I confess I am a bit Type A. It doesn't come through in all aspects of my life, but there are certain areas that I require structure and organization. Even before the rise in popularity of Interactive Notebooks I learned a few tips and tricks to help my students organize their journals. Here are a few of my favorites.
#1 Model & TrainWe all know how important it is to model and train our students, but we get busy and never have enough time to accomplish all we have planned. I know I am guilty of rushing things and whenever I do I almost always regret it. I have learned that with my all my notebooks that going slow and checking for clear understanding of how to organize each entry makes for a much better result. We all have those kids who seem to think it's ok to open the notebook to any blank page and just start working. This is one of those things that my Type A brain can just not comprehend!
For example, one of the ways my students use their Reading Journals is to write responses to our guided reading or our novel studies. When we first start these I spend the time to set the page up together as a group for the first several weeks. We turn to a new page. record the date in the upper right hand corner, and then write the title of the book we are working on as our heading. If you have young students who are unfamiliar with concepts of red margins this another key piece of training needed in the first few weeks. After enough times modeling it eventually all the students know that this is how we set up the page for every book and I no longer need to spend the time to guide them.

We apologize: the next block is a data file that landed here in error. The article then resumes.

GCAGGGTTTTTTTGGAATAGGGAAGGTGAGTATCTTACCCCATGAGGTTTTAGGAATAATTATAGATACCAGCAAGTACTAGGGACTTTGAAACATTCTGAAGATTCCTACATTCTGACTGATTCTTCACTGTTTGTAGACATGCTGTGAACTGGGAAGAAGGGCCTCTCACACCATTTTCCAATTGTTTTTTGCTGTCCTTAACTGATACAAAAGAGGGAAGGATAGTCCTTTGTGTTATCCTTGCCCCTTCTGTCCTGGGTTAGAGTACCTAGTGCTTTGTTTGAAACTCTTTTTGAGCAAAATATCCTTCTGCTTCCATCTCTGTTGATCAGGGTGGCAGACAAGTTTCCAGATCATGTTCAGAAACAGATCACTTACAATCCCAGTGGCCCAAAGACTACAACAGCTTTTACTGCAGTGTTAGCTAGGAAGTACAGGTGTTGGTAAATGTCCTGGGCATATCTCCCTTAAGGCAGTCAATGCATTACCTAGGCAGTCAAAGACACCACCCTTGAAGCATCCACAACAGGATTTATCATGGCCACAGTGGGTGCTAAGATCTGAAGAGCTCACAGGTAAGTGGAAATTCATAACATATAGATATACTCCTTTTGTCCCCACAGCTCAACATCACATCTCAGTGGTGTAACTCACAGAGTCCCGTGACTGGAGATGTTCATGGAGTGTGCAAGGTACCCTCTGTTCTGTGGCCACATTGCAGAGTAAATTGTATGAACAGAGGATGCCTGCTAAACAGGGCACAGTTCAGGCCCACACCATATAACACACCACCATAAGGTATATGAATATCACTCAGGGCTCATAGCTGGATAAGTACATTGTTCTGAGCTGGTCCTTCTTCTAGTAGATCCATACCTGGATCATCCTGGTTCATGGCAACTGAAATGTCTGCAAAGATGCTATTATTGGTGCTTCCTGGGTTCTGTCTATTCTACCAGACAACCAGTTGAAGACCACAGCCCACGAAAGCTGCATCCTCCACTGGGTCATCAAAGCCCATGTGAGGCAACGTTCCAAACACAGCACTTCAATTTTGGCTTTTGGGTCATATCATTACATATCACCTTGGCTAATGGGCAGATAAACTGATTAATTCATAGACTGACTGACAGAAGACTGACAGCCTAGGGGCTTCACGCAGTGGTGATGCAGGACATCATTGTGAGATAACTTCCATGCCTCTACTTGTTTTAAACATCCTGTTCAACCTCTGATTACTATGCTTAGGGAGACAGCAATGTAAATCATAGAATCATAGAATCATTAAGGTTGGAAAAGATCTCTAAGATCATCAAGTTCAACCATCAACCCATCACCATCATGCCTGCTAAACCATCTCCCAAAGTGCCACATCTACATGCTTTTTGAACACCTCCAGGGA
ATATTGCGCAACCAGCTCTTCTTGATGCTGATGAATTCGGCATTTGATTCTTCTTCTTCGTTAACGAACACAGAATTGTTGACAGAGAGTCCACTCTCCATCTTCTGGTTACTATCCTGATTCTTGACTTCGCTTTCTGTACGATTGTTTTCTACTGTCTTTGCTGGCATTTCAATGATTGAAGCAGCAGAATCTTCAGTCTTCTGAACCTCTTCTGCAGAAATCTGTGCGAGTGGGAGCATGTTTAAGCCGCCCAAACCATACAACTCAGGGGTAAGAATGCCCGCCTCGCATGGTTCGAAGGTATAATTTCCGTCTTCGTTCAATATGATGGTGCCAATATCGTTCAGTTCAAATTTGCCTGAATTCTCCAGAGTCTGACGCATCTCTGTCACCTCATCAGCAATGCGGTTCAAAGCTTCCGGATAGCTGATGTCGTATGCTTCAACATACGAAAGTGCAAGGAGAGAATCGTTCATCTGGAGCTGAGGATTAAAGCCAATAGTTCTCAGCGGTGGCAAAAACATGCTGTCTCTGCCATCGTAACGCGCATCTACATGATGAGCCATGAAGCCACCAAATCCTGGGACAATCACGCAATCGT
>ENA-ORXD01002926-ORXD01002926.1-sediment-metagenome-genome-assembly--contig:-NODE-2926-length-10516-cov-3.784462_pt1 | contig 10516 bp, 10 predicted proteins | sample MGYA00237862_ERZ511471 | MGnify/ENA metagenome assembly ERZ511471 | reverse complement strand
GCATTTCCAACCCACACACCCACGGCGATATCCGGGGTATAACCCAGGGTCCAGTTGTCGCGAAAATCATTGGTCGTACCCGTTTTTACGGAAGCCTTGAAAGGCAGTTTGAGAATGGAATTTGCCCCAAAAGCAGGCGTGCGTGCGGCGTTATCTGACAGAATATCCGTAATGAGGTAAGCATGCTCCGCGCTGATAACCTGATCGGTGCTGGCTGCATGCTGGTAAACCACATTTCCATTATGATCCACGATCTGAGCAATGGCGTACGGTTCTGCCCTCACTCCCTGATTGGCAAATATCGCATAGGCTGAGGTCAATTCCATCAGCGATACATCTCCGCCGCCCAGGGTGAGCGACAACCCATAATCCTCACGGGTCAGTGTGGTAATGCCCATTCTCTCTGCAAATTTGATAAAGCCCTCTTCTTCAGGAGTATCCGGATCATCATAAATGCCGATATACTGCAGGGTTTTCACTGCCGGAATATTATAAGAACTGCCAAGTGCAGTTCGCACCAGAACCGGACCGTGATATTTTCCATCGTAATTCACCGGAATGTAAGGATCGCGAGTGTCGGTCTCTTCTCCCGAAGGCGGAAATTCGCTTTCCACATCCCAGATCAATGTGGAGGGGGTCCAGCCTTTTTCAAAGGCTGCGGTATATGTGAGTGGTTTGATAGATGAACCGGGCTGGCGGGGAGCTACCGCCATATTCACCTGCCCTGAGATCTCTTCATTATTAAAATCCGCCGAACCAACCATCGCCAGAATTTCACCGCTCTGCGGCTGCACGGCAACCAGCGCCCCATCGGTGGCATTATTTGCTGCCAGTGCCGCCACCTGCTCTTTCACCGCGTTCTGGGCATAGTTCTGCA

Modeling the types of responses you are looking for is also critical. If I am expecting students to respond in complete sentences I model how to use parts of the question in their written response in order to help them form a complete sentence. I check for understanding by having them underline key parts of the questions or by telling my different ways they could start their response to be sure their answers are complete. This does take more time than I like, but I know that time spent on the front end really does eventually pay off!
#2 Mini-Anchor and Reference ChartsAnother great tool for helping your students become successful with their notebooks is to have them glue in reference tools that they can refer to as needed. For reading this could be a list of evidence based terms to refer to when writing their reading responses or a list of transition words if you are working on improving word choice in your writing. For math notebooks, I included math vocabulary terms or fun helpful reminder charts like this one.
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